{2jtab: Movie Review}

Bully - Movie Review

3 Stars

With its well-intentioned but woefully incomplete message, Lee Hirsch’s Bully makes its way into theaters brandishing the MPAA’s cursed “Unrated” badge. That’s a shame really as it means the film likely won’t get the school support it was meant to mobilize.

It’s a character-driven documentary that offers an intimate, unflinching look at how school bullying has affected the lives of five particular kids and their families. However, because it contains numerous F-words and other bad language, it was slapped with an R-rating, which the film’s distributors have decided to reject and instead release unrated. Sadly, despite its most recent flush of pub from the MPAA fallout, Bully could very easily fizzle out, never having touched those it could help the most.

The film’s biggest shortcoming becomes evident almost immediately as Hirsch takes his camera to America’s heartland where he filmed over the course of the 2009/2010 school year, latching on to the stories of the parents of two bullied children who killed themselves in Georgia and Oklahoma, and three other kids who are still in the fight in Sioux City, Iowa, Yazoo County Mississippi, and Tuttle, Oklahoma. Is schoolyard bullying a problem endemic to America’s mid-section? Or is the story here that the big-city scourge of bullying has now rotted its way to red-state America? The film doesn’t seem to be making the case for either. But that’s the feeling we get as these curiosities go unaddressed.

That’s not to say Bully still doesn’t pack an emotional punch. It does. Seeing 12-year-old Alex, an awkward, pensive first-year middle-schooler born prematurely and who now struggles socially, answer his mother when asked how the abuse makes him feel, “I’m starting to think I don’t feel anything any more,” is a truly heartbreaking thing.  And it’s disgusting to hear 16-year-old outed-lesbian, Kelby talk about her once blossoming basketball potential she was forced to abandon due to personal attacks by her classmates in the Bible-thumbing community of Tuttle Oklahoma.

The heart-wrenching first-hand anecdotes continue as we visit with the family of 17-year-old Tyler Long of Georgia, still mourning the loss of the son they tried to protect, and demand accountability from the school that failed him so miserably. And determined to prevent other children from suffering are Kirk and Laura Smalley, parents of 11 year-old Ty who killed himself after enduring bullying.

The stories go on and on and the depth and breadth of the bullying epidemic is hammered home as a title graphic points out that there are over 13 million American kids going through the same thing each year.

But the film misses another prime opportunity to piggyback that emphasis when it fails to offer the perspective from the bullies themselves. Presenting the problem is only half the battle in rallying troops to the charge. But to really understand the problem and forge a solution, it’s necessary to know the cause – and the victims aren’t the cause. Another grand opportunity falls flat following the film’s money shot that captures Alex being bullied on the school bus - Alex was, in fact, seen being punched, strangled, and stabbed with a pencil. We get nothing from the bully. Though Hirsch and his crew did turn in the film to the school’s administrators, whose reaction plays brilliantly into the film’s message when the school’s vice-principal responds to viewing the footage by saying, “Busses are notoriously bad places for a lot of kids.” Though she does offer to place Alex on a different bus, the offer loses its sincerity when she follows with, “I’ve ridden 54, and those kids are as good as gold.”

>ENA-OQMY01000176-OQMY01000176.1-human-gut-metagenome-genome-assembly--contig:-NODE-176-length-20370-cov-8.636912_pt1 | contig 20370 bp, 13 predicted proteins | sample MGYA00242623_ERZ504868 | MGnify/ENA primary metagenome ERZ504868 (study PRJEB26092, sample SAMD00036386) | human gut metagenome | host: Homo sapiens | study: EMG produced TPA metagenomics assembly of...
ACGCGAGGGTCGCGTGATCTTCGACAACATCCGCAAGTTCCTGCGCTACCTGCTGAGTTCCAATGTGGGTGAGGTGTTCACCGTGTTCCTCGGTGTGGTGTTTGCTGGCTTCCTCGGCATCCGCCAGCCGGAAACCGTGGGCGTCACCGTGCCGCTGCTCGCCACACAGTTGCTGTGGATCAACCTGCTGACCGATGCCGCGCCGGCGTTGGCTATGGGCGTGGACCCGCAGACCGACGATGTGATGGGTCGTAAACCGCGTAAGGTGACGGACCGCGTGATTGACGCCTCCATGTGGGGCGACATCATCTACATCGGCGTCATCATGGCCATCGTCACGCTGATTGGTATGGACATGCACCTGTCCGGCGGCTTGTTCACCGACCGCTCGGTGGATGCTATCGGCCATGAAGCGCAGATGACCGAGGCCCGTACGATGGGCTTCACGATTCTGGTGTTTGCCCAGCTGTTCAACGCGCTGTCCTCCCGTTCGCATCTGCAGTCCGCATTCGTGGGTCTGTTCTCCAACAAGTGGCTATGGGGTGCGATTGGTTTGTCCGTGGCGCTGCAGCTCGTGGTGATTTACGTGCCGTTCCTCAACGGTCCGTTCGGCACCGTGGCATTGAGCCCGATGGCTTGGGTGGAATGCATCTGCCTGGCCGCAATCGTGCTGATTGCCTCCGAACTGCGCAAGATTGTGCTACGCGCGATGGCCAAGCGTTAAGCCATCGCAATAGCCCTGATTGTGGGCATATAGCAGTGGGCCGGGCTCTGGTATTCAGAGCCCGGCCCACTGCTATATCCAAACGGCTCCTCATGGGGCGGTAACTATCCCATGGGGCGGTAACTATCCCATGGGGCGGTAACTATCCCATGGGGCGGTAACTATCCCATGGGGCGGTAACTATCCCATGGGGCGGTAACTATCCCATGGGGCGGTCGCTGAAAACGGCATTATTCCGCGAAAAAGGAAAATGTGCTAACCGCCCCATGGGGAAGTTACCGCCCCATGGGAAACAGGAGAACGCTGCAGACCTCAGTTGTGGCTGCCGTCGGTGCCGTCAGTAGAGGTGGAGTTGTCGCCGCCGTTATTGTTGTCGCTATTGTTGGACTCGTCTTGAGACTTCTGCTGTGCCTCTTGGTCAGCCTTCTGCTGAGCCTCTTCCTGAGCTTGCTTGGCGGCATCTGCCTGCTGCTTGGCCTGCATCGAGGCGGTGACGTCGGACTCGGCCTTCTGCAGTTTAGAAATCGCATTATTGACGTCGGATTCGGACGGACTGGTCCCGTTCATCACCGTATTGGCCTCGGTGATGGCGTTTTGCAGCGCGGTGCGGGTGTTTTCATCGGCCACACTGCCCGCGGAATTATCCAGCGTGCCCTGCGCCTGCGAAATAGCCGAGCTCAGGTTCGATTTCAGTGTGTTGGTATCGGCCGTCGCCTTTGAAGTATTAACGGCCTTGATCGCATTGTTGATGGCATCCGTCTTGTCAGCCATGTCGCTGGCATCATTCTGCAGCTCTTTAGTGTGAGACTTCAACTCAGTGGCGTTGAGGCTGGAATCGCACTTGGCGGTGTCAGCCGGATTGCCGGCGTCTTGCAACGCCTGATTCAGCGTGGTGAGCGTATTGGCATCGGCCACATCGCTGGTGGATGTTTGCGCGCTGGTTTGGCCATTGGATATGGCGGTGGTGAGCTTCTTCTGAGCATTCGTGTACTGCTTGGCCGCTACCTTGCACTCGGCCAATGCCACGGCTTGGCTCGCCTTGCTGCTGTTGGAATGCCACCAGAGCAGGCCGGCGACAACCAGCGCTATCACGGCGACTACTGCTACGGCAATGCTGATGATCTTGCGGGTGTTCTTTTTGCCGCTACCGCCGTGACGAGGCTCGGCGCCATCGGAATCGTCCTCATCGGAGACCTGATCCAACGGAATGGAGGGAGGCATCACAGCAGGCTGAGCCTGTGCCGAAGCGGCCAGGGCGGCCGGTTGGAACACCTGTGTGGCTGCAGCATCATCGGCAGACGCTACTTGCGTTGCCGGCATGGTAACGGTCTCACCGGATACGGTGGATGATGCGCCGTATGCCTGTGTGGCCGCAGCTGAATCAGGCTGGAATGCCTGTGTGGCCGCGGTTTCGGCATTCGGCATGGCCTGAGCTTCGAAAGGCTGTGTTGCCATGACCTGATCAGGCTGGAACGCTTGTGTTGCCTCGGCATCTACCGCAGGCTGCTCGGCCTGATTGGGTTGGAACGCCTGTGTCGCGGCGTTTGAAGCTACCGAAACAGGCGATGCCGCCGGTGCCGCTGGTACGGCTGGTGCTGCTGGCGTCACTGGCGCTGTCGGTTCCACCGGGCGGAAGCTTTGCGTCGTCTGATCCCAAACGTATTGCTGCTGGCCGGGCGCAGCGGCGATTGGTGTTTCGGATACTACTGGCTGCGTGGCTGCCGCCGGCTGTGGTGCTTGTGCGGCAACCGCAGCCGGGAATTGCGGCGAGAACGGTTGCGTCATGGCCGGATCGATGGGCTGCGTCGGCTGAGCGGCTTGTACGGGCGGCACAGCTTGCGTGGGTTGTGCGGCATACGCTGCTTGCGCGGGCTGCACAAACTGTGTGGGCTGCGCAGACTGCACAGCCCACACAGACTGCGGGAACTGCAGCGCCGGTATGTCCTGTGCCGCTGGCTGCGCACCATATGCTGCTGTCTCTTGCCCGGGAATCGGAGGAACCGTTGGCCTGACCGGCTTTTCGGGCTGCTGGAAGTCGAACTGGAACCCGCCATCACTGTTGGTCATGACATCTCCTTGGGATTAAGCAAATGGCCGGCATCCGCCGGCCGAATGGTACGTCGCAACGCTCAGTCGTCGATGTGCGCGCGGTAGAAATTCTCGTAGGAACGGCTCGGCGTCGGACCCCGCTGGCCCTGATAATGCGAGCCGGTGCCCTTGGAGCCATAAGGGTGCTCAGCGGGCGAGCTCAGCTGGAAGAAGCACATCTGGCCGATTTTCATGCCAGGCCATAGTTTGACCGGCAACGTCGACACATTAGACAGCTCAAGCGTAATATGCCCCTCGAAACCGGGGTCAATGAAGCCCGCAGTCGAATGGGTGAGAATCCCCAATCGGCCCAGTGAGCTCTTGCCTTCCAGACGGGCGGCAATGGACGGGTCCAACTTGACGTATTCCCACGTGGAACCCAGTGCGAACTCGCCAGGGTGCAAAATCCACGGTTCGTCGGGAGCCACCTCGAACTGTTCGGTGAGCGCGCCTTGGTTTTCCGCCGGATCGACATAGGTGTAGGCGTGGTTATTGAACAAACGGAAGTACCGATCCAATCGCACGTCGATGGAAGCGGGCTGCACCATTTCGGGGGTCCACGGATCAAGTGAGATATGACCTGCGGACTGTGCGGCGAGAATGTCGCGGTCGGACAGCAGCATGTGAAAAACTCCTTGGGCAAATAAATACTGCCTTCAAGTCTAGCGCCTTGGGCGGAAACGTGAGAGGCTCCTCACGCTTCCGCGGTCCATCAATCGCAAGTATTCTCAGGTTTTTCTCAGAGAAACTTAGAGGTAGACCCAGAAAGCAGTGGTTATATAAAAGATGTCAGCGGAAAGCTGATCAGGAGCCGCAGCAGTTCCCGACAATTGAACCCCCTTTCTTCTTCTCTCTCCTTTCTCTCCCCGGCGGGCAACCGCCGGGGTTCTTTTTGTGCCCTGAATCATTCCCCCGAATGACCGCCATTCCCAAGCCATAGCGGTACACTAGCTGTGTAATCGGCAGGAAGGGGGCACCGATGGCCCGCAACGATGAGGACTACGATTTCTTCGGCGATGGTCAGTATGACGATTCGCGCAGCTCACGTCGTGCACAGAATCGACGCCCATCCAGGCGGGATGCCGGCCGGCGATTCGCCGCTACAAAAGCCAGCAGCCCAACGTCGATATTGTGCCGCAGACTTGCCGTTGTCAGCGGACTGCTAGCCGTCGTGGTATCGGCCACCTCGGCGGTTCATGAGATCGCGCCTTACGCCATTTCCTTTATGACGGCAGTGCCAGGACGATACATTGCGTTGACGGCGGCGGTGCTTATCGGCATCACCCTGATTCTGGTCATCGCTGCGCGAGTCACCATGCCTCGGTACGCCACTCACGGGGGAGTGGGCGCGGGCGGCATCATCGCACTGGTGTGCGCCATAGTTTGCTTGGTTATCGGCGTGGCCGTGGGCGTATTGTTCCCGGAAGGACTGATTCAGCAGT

Hirsch’s crystal clear message with Bully is to not remain silent - to stand up and make a scene to authorities in charge of protecting our children. In fact, the film highlights Kirk and Laura Smalley’s anti-bullying organization Stand for the Silent, that underscores the high stakes of America’s bullying crisis. But the film’s intentions of motivating its audience to come off the sidelines to join their community’s work towards creating a positive school climate were unfortunately dealt a crippling blow by the MPAA’s insistence on the R rating, and by Hirsch’s refusal to stand up for the victims and offer solid, tangible solutions to the problem in the film.

Still, Bully is an emotionally powerful film that needs to be seen by as many people as possible.  As it is, it’s not the only answer, but it gets things moving in the right direction.

{2jtab: Film Details}

Bully - Movie ReviewMPAA Rating: this film has not been rated by the MPAA.
: Lee Hirsch
: Lee Hirsch, Cynthia Lowen
Cast: Alex; Je'Meya, Kelby; David Long; Tina Long
: Documentary
It's time to take a stand
Memorable Movie Quote: "I’ve ridden 54, and those kids are as good as gold."
The Weinstein Company
Official Site:
Release Date: April 6, 2012
DVD/Blu-ray Release Date:
No details available

Synopsis: This year, over 5 million American kids will be bullied at school, online, on the bus, at home, through their cell phones and on the streets of their towns, making it the most common form of violence young people in this country experience. The Bully Project is the first feature documentary film to show how we've all been affected by bullying, whether we've been victims, perpetrators or stood silent witness. The world we inhabit as adults begins on the playground. The Bully Project opens on the first day of school. For the more than 5 million kids who'll be bullied this year in the United States, it's a day filled with more anxiety and foreboding than excitement. As the sun rises and school busses across the country overflow with backpacks, brass instruments and the rambunctious sounds of raging hormones, this is a ride into the unknown. For a lot of kids, the only thing that's certain is that this year...

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